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Encouraging Your Kid To Be a “Maker”

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“Blessed is he who in the days of God will engage in handicrafts . . . The craft of every craftsman is regarded as worship.” — Bahá’u’lláh


Hands-on experiences are wonderful opportunities for kids to learn about STEM subjects. MakerSpaces are places where these experiences can happen. As I mentioned in my article on young inventors, MakerSpaces can help kids build their inventions. This article delves a little deeper into this maker movement and how to get started with it.

What Is a Maker?

“Everyone is a Maker!” That’s the premise of the maker movement.   

One definition of a “maker” is someone who turns an idea into an object. Your kid may want to be a creative maker, such as an inventor or artist. They can have a practical goal, like fixing their bike. They can be a maker as a hobby, such as by sewing, woodworking, or doing other crafts. They can be a maker as a service to others. In time, their maker experiences may lead to a career. 

The objects kids can make may be something they can touch and feel, like a costume or a robot. They may make something more abstract such as designs for something that can be built, computer programs, or apps. Or what they make can include combinations of these two approaches. 




The Maker Movement and MakerSpaces

The maker movement is the growing trend that includes makers, the values they have in common, and the community that has developed around them. It celebrates the values of “do it yourself” over buying “off the shelf,” and personalized over mass-produced items. It is a community where makers help and encourage others to create. “Open source” or shared ideas are emphasized, rather than individual ownership and proprietary approaches.   

It has also become a model for education. A well-known school that is using this model is High Tech High in California. This school uses “making” to help teach kids critical thinking. Kids participate in student-directed activities where instructors give them high-level goals and the kids learn by prototyping over several “try and fail” cycles. 

But more commonly, this community meets and makes in “MakerSpaces”—physical locations where people can come together to explore and create. 

So who sponsors MakerSpaces and where can you find them?  There are several places to look for MakerSpaces in your community.


High Tech High is one example, but many schools are incorporating some of the values and methods of the maker community into their curriculum. Ask your student’s teacher or principal for details.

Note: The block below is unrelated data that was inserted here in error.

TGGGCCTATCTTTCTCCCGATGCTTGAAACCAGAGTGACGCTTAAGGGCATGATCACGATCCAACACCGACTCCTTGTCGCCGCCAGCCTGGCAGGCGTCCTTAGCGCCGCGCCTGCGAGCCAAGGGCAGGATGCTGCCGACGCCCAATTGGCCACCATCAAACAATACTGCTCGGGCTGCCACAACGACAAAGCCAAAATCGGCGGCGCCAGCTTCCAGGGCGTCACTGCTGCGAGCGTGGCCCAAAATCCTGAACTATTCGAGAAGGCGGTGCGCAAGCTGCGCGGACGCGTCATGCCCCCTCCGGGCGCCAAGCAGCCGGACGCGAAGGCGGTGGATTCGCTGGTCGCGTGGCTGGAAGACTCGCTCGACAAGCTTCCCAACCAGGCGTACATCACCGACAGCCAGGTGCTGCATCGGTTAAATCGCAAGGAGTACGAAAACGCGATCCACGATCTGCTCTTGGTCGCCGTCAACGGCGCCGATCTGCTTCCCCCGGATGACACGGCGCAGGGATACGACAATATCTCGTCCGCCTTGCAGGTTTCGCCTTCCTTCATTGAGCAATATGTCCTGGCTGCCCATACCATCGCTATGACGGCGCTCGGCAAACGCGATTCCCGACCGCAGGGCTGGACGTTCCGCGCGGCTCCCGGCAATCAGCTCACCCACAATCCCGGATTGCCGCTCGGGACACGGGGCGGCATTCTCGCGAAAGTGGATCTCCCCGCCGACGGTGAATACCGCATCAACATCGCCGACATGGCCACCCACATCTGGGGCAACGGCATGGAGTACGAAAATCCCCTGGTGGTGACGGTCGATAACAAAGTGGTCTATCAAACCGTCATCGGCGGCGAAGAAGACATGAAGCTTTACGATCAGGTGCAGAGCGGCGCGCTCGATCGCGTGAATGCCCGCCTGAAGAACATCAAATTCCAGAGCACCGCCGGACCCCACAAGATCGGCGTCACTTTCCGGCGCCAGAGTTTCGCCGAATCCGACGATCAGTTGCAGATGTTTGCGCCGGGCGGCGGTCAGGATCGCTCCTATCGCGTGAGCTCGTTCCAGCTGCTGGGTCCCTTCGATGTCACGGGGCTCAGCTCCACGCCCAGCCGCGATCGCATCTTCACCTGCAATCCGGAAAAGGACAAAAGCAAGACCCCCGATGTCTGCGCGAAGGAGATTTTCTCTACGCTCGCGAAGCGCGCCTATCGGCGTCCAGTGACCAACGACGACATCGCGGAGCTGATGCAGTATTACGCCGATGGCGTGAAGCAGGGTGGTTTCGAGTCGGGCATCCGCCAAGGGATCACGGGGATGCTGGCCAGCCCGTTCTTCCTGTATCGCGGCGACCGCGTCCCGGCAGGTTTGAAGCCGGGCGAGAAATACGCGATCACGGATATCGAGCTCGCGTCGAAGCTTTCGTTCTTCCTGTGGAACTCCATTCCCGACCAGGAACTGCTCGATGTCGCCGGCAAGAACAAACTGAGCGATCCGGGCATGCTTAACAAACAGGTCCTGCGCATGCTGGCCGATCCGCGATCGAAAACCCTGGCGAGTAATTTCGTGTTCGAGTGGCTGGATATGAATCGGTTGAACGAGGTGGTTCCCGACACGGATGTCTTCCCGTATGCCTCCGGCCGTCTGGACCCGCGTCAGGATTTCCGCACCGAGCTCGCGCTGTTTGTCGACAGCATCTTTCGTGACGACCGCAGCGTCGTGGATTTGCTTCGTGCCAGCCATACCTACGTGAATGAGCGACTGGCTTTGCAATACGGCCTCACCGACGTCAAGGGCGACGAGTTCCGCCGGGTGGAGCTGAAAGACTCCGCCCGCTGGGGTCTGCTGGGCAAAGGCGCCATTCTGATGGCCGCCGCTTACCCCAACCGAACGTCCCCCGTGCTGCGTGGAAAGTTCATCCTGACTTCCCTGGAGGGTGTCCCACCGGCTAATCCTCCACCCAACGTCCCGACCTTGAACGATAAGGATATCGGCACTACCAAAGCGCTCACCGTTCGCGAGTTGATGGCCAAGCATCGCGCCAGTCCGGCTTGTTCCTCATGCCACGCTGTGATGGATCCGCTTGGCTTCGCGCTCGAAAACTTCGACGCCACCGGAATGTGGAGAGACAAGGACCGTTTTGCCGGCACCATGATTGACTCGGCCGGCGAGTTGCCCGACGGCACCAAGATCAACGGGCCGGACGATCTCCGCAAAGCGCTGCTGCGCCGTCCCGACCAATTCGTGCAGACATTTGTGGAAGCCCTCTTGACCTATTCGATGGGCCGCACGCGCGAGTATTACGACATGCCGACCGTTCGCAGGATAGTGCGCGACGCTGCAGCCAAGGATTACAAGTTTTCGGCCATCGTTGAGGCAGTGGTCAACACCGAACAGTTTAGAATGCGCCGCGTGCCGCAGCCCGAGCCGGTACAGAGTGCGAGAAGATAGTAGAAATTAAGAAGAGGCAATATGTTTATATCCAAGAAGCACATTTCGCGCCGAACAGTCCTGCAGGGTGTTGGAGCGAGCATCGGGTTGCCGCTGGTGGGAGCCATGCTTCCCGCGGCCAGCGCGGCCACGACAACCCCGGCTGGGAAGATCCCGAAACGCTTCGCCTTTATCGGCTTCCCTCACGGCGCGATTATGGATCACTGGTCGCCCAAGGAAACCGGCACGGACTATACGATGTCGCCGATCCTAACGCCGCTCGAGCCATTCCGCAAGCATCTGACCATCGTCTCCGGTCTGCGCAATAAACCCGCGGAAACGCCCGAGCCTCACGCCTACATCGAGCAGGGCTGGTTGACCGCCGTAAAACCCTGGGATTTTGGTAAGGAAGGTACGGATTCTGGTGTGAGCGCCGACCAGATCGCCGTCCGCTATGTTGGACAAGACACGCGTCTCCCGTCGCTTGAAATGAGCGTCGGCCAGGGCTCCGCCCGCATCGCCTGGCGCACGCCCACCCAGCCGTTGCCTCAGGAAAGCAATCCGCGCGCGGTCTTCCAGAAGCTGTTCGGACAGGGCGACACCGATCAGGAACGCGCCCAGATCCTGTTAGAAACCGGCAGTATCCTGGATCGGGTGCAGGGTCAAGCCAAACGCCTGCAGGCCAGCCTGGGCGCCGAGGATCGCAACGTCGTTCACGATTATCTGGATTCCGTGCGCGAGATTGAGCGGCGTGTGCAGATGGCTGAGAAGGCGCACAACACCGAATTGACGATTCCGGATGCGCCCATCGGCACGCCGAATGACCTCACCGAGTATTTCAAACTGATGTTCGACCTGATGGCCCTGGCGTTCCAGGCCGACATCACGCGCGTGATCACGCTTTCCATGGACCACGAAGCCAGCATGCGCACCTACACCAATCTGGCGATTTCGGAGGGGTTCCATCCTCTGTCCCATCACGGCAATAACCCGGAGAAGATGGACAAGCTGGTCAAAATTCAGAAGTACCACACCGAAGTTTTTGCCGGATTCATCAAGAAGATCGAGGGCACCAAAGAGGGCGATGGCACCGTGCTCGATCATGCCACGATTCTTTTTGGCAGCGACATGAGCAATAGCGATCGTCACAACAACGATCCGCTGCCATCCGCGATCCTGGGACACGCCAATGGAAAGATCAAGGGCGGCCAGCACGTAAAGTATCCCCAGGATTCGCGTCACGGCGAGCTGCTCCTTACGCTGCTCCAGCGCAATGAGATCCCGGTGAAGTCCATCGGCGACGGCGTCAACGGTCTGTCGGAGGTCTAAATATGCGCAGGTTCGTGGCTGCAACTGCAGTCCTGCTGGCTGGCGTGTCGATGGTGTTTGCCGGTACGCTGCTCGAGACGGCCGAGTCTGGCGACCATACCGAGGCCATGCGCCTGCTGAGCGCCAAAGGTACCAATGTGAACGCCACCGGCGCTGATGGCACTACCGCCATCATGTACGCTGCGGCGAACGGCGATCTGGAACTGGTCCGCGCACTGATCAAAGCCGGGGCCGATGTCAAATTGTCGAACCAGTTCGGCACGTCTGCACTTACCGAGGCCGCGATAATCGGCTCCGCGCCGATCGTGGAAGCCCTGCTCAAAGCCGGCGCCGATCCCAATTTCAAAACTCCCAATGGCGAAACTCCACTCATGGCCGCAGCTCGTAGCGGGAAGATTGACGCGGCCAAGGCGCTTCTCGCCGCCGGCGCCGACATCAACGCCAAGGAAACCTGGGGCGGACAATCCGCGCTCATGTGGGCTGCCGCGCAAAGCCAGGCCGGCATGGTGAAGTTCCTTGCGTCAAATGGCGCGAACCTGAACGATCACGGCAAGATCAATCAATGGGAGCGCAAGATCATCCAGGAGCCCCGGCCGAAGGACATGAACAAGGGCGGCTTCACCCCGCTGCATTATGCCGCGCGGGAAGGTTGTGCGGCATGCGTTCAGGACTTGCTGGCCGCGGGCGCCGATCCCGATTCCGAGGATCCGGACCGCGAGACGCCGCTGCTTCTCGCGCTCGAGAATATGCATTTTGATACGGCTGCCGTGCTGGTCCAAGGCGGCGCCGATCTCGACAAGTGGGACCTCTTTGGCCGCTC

Maker activities and MakerSpaces are a new focus that many libraries have added to remain relevant to their communities. Check your library’s website or event calendar.

Commercial MakerSpaces

Some have monthly dues, provide training on their equipment, and the makers pay for additional supplies. Some serve to host small business startups and provide facilities for building prototypes for their products. Some even serve as business incubators that have expanded hosting capabilities such as providing office space. Watch for articles in your local media or do an online search.

Corporate MakerSpaces

These are open to anyone who works in the company.  Autodesk and Pier 9 in San Francisco are two companies that provide MakerSpaces for their employees. Such spaces can provide parents and mentors with valuable experience for helping kids.


They usually don’t have any facilities, but provide opportunities for makers to get together to show off things they made. Your kid’s scout troup, 4-H group, or Bahá’í junior youth group could plan an outing to a MakerSpace. On a larger scale, “Maker Faires” are events where makers exhibit and see what others have created.  The larger Maker Faires have over 100,000 attendees!

University MakerSpaces

These are usually student-run, where users get training and schedule time on the MakerSpace equipment. They are used for coursework or to support research done at the university. One example is the "Invention Studio" at Georgia Tech in Atlanta, which also receives support from several corporations. These could be a great place to meet people who are interested in encouraging or working with youth.